Over the years, I’ve learned that I’m not alone.
My friend Sandy walks on eggshells in an attempt to keep her husband’s anger at bay. As her involvement in ministry has grown, so have her husband’s violent, verbal outbursts. Another friend, Christina, has a husband who is addicted to pornography. He blames her for “not being sexy” anymore. She struggles with self-esteem issues.
Through listening to stories like these and reflecting on my own experience, I’ve learned that while some leaders offer practical support, helping married, spiritually single women thrive amid challenging circumstances, others fall short, crushing the souls of the very women they are called to lead with careless words or actions.
It doesn’t have to be this way.
Scripture admonishes, “Know the state of your flocks, and put your heart into caring for your herds” (Proverbs 27:23) .God calls church leaders to care for those he has placed under their care. But it can be hard if you don’t know how.
Here are a few practical ways church leaders can support married women who are alone in their faith.
Pastors, you’re often the first place women go when they are facing challenges in their marriages. In my experience, pastors often assume that spouses support each other. But for the married, spiritually single woman, the opposite is sometimes true. Because her husband can feel threatened by her “new love,” he may oppose her, whether consciously or unconsciously, even exhibiting passive-aggressive or violent behavior.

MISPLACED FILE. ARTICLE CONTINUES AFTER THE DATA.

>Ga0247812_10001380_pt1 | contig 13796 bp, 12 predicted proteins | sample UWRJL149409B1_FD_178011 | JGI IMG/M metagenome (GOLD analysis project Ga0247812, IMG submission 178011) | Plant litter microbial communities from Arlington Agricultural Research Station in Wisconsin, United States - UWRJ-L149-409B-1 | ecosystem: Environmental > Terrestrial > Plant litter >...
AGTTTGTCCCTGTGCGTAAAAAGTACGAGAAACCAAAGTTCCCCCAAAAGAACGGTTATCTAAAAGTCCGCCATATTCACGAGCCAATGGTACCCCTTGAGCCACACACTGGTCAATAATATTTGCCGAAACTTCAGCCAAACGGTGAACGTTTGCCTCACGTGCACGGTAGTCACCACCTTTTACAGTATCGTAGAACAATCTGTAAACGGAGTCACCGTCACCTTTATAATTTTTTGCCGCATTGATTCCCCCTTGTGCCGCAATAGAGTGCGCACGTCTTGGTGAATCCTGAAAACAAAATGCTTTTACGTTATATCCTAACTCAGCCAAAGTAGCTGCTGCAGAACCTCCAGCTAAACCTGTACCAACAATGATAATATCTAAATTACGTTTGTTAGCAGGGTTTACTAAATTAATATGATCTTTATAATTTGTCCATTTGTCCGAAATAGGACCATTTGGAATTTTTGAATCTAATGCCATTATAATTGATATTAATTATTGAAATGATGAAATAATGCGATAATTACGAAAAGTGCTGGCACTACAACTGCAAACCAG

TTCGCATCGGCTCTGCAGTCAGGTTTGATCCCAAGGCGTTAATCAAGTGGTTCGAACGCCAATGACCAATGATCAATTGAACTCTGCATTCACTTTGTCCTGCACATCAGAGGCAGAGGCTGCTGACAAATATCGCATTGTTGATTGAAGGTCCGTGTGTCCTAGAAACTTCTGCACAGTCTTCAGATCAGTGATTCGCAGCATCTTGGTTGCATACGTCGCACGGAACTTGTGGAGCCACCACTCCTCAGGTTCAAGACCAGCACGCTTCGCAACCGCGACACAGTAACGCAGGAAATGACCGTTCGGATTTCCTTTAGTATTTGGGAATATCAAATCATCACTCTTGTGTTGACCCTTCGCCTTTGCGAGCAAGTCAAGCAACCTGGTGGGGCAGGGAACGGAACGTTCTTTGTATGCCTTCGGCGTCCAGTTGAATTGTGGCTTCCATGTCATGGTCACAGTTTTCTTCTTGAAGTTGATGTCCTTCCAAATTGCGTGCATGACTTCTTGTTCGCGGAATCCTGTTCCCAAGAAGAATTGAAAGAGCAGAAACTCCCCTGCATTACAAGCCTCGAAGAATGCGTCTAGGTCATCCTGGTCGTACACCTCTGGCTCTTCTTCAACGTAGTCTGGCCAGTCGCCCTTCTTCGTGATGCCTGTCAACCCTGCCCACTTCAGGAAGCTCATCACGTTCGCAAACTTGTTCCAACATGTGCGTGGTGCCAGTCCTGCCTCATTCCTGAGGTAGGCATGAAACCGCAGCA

The spiritually single woman probably also lives with rejection and contempt, which, over time, can erode her confidence and sense of identity. Patterns of unhealthy communication in her marriage can undermine her mental and emotional health. It’s important for you to tell her that she is not called to submit to patterns of destructive words or behavior that undermine her physical or emotional health or the health of her children. Submitting to abuse—whether physical, verbal, emotional, or financial—is never God’s will. Love draws a line of respect.
Ministry leaders, you are also on the front lines of defense. While most women married to unbelievers are eager to use their gifts and serve in the local church, be willing to alter your expectations. If a woman spends too much time serving, it could antagonize her husband and lead to added conflict in the home. Watch for signs of isolation or depression.